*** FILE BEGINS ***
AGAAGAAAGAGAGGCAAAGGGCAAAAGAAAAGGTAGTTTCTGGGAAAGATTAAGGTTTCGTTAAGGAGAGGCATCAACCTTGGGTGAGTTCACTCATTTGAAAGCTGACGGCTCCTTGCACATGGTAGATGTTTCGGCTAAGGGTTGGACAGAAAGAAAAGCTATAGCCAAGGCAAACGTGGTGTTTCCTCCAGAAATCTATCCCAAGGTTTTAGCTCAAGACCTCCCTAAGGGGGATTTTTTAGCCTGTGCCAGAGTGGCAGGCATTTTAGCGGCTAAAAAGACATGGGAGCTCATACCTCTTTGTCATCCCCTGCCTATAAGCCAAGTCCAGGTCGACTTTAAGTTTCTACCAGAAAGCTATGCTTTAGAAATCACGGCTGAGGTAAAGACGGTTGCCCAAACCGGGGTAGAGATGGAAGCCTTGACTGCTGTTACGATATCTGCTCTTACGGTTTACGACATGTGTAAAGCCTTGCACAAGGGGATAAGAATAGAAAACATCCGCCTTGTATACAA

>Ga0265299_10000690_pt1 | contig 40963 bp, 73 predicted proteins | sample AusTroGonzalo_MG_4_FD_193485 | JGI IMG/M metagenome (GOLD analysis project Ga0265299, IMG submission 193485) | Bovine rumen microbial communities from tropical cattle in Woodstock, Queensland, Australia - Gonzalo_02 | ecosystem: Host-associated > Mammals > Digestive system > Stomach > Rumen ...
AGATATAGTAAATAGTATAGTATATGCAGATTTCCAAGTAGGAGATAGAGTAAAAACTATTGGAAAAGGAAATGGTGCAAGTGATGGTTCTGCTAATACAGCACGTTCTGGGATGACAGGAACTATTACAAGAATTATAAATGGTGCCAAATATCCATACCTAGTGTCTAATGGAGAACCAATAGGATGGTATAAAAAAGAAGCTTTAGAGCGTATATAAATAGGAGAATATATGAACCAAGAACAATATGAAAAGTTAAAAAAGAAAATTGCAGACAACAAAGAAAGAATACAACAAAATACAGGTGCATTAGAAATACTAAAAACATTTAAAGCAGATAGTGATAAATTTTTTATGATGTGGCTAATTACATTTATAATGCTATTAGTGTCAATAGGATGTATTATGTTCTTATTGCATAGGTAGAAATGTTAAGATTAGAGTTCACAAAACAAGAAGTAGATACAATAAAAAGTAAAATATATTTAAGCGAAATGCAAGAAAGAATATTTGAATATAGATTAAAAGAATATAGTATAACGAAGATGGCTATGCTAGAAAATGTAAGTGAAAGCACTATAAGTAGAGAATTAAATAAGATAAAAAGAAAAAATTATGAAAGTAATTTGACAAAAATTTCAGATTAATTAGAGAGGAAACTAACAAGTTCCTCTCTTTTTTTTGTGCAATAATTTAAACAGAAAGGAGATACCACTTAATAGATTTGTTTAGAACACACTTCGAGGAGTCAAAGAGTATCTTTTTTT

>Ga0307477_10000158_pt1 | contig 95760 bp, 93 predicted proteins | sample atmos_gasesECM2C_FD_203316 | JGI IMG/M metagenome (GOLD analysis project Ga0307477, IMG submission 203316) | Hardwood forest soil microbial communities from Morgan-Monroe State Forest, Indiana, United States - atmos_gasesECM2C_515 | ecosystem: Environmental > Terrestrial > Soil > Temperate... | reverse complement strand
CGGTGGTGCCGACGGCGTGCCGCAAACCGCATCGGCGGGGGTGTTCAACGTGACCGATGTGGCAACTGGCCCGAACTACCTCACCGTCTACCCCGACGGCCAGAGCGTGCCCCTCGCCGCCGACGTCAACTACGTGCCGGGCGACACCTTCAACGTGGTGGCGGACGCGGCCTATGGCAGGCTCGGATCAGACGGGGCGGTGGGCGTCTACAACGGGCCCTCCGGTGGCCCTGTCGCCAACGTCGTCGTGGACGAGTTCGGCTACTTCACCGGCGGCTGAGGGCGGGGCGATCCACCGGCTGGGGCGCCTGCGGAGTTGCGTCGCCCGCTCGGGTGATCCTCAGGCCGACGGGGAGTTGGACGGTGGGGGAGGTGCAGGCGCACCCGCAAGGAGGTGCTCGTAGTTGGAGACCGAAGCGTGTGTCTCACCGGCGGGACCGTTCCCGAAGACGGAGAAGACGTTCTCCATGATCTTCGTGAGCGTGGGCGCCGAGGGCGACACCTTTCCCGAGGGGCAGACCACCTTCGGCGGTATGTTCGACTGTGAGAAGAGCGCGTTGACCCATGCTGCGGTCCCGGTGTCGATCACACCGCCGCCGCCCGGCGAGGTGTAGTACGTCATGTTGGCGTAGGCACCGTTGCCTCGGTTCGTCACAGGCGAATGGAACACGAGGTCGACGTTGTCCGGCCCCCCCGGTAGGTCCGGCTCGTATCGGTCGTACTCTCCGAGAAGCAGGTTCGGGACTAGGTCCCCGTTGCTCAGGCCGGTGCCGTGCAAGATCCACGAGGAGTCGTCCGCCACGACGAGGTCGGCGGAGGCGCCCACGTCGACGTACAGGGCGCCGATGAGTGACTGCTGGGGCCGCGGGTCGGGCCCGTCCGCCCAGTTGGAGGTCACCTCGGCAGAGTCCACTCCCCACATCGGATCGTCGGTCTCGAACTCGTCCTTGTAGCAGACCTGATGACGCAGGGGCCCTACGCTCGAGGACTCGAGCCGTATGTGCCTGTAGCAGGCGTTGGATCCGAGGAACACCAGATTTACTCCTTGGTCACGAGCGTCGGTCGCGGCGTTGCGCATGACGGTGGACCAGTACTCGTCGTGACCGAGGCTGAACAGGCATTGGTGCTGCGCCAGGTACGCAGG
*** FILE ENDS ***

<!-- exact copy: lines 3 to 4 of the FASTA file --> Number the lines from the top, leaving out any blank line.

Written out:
AGATATAGTAAATAGTATAGTATATGCAGATTTCCAAGTAGGAGATAGAGTAAAAACTATTGGAAAAGGAAATGGTGCAAGTGATGGTTCTGCTAATACAGCACGTTCTGGGATGACAGGAACTATTACAAGAATTATAAATGGTGCCAAATATCCATACCTAGTGTCTAATGGAGAACCAATAGGATGGTATAAAAAAGAAGCTTTAGAGCGTATATAAATAGGAGAATATATGAACCAAGAACAATATGAAAAGTTAAAAAAGAAAATTGCAGACAACAAAGAAAGAATACAACAAAATACAGGTGCATTAGAAATACTAAAAACATTTAAAGCAGATAGTGATAAATTTTTTATGATGTGGCTAATTACATTTATAATGCTATTAGTGTCAATAGGATGTATTATGTTCTTATTGCATAGGTAGAAATGTTAAGATTAGAGTTCACAAAACAAGAAGTAGATACAATAAAAAGTAAAATATATTTAAGCGAAATGCAAGAAAGAATATTTGAATATAGATTAAAAGAATATAGTATAACGAAGATGGCTATGCTAGAAAATGTAAGTGAAAGCACTATAAGTAGAGAATTAAATAAGATAAAAAGAAAAAATTATGAAAGTAATTTGACAAAAATTTCAGATTAATTAGAGAGGAAACTAACAAGTTCCTCTCTTTTTTTTGTGCAATAATTTAAACAGAAAGGAGATACCACTTAATAGATTTGTTTAGAACACACTTCGAGGAGTCAAAGAGTATCTTTTTTT

>Ga0307477_10000158_pt1 | contig 95760 bp, 93 predicted proteins | sample atmos_gasesECM2C_FD_203316 | JGI IMG/M metagenome (GOLD analysis project Ga0307477, IMG submission 203316) | Hardwood forest soil microbial communities from Morgan-Monroe State Forest, Indiana, United States - atmos_gasesECM2C_515 | ecosystem: Environmental > Terrestrial > Soil > Temperate... | reverse complement strand